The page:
Sunday 27th March sees the clocks go forward and the UK lose an hour of sleep. Here, Thomas Goodman at MyJobQuote presents ways to amend your room to beat tiredness this spring.
What can you see?
Feeling safe is essential to achieving a good night’s sleep. The position of the bed is crucial. The bed facing the door ensures that you can see anyone that enters the bedroom space. Securing the headboard to the wall lets the mind know that no object can enter from where you cannot see. Feng shui dictates that sleeping with your head towards the door is bad luck as the door will drain positive energy away from you as you sleep.
Monsters under the bed
Feng shui dictates that there should be nothing stored under the bed for energy and oxygen to flow freely around the space. However, if you are unable to keep the space under the bed completely free, use it to store sleep-related items such as pillows, blankets, and duvets.
Eliminate Clutter core
Studies have found that those who sleep in cluttered rooms are likely to experience disrupted sleep. A tidy room promotes calm. If your mind is racing, or you are thinking of a to-do list etc, a cluttered room can fuel anxiety and inflict a sense of chaos. When surrounded by mess, the brain produces chemicals that enable it to stay on alert, making it difficult to fall asleep. Before the clocks spring forward, ensure that the bedroom space is completely clear. This will work to clear the mind and promote sleep.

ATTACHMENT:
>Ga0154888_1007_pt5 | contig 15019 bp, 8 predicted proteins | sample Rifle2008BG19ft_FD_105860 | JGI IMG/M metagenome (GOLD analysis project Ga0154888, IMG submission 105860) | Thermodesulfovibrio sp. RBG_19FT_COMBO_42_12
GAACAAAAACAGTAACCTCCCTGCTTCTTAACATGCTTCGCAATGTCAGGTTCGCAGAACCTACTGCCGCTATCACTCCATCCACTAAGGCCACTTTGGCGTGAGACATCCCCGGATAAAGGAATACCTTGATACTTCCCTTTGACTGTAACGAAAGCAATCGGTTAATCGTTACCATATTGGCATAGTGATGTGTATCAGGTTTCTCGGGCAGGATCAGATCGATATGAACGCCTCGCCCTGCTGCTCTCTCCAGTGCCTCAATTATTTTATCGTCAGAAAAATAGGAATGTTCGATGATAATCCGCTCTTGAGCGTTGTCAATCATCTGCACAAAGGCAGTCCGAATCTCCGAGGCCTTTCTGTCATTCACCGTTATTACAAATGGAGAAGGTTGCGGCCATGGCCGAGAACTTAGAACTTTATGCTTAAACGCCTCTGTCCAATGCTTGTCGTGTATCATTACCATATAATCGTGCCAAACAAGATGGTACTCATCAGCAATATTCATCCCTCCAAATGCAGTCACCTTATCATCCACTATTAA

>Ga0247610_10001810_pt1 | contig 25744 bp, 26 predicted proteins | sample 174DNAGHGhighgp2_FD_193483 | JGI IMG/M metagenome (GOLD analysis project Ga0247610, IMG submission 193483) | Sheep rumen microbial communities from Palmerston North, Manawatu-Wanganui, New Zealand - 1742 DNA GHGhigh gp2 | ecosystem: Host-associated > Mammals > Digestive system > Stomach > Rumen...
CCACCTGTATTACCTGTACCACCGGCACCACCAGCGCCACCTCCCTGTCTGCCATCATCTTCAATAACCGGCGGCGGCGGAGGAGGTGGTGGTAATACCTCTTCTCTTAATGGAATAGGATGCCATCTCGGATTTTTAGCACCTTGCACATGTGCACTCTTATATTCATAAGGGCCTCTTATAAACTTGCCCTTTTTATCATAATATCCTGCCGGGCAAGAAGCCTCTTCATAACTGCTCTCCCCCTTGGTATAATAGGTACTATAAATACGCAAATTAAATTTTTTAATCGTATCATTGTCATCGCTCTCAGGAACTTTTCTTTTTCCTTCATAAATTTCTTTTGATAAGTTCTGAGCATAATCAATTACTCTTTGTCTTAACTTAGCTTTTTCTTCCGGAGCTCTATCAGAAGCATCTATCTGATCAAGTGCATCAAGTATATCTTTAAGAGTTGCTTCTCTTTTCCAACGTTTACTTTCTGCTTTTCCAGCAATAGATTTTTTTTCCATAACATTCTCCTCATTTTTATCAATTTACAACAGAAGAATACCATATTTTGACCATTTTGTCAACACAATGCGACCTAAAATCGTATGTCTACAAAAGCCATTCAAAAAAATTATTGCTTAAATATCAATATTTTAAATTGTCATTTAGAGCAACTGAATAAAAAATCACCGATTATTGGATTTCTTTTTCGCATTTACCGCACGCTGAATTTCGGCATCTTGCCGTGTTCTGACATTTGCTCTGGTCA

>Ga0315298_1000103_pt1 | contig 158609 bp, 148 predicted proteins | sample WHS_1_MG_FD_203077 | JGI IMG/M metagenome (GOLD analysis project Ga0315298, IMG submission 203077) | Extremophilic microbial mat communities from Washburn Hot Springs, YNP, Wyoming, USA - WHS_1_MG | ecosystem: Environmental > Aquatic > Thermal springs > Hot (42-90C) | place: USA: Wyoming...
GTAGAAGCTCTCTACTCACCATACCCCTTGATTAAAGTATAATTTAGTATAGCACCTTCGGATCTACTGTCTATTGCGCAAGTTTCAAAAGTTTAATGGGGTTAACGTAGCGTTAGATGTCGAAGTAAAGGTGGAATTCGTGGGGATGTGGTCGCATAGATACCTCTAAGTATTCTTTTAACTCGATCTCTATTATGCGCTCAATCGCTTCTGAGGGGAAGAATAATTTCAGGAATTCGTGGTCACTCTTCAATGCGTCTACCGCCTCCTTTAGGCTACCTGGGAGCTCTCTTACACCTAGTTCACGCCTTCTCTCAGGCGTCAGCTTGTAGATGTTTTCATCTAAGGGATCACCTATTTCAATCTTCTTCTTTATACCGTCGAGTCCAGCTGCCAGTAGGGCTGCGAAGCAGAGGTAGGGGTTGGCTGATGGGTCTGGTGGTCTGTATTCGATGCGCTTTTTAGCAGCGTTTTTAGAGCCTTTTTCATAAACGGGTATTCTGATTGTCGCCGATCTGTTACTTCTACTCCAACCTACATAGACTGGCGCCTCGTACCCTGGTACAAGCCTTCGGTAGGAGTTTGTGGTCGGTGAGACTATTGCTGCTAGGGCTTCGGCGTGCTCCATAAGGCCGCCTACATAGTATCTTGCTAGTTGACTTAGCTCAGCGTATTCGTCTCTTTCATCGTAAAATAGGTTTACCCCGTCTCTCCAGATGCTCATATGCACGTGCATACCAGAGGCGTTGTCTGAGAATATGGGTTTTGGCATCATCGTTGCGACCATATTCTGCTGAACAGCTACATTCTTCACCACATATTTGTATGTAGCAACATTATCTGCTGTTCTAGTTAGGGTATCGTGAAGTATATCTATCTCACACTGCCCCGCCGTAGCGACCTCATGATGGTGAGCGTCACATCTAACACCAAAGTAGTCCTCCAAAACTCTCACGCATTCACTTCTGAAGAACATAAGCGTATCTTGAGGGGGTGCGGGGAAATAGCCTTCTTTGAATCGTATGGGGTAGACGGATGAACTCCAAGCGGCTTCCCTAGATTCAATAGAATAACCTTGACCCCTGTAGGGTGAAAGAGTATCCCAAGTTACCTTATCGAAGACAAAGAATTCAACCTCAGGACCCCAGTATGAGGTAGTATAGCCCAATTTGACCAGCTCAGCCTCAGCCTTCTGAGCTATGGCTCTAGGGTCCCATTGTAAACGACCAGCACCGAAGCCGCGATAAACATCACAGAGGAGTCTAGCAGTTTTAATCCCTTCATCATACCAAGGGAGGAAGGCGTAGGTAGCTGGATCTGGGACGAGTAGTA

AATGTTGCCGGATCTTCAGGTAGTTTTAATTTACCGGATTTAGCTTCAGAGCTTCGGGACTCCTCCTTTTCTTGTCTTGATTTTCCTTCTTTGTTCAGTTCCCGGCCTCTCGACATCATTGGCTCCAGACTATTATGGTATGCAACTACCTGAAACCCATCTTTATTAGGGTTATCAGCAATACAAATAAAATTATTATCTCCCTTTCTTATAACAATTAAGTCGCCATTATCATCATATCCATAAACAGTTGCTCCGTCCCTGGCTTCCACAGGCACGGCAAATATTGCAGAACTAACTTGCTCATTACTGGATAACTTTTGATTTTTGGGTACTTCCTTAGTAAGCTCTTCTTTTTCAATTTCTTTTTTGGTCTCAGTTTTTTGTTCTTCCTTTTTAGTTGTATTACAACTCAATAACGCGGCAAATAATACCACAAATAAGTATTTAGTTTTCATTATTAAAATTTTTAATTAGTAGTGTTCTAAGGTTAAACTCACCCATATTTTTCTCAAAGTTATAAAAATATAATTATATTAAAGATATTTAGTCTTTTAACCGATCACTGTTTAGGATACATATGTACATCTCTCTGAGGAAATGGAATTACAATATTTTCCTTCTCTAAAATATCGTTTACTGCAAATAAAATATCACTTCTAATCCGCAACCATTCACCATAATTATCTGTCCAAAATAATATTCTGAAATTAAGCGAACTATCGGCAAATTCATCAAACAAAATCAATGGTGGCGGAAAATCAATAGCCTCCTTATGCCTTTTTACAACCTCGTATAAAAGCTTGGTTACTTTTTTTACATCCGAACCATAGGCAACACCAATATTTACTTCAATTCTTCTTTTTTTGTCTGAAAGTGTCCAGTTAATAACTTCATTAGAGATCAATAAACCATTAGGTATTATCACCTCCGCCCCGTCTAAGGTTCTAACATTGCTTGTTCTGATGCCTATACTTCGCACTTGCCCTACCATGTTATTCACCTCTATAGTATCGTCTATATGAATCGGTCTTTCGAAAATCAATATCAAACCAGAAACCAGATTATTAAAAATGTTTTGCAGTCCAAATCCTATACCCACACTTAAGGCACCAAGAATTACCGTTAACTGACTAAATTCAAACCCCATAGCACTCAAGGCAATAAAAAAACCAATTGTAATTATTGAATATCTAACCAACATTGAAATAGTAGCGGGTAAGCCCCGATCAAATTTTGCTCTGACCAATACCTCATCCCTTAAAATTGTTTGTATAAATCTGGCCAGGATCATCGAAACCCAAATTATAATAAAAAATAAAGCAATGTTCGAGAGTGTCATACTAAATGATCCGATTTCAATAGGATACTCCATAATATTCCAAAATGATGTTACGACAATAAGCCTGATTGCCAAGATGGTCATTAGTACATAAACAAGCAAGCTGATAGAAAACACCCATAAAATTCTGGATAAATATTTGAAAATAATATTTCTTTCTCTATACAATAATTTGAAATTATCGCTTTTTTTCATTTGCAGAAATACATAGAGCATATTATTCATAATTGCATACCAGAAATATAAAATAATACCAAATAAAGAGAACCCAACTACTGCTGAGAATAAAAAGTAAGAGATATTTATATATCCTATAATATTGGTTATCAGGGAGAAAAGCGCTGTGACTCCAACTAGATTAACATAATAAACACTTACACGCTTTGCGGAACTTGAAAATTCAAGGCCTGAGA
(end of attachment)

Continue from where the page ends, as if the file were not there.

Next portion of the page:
Tech – no – sleep
It’s no secret that ‘screen time’ impacts a person’s sleeping pattern. Screen time delays the body’s production of melatonin, a hormone produced by the pineal gland towards the end of the day to support the sleep/wake cycle. Screens should be out of reach when in bed to avoid the temptation to keep scrolling. Using the clocks as an occasion to implement a resolution that sees you remove tech from your bedside will work to minimise the impact that the clocks changing will have on your sleep.
Living in Symmetry
The brain favours symmetry as it interprets it as safe, stable, and calm. Ensuring your room is as symmetrical as possible promotes calm as soon as you enter the space, putting you in the best stead for optimal sleep.
Can you see the light?
Studies have revealed that the more natural light a person receives in a day, the better the quality of sleep they receive. Light influences the body’s natural rhythms. As a result, if you spend the evening in a room flooded with bright artificial lighting, this will interrupt the body’s sleep-wake cycle, increasing the impact of the clocks going forward. On the night that the clocks are due to change, begin to dim the lights at least a couple of hours before you aim to go to sleep. This will indicate to the body that the time to sleep is drawing near, making it easier to fall asleep.
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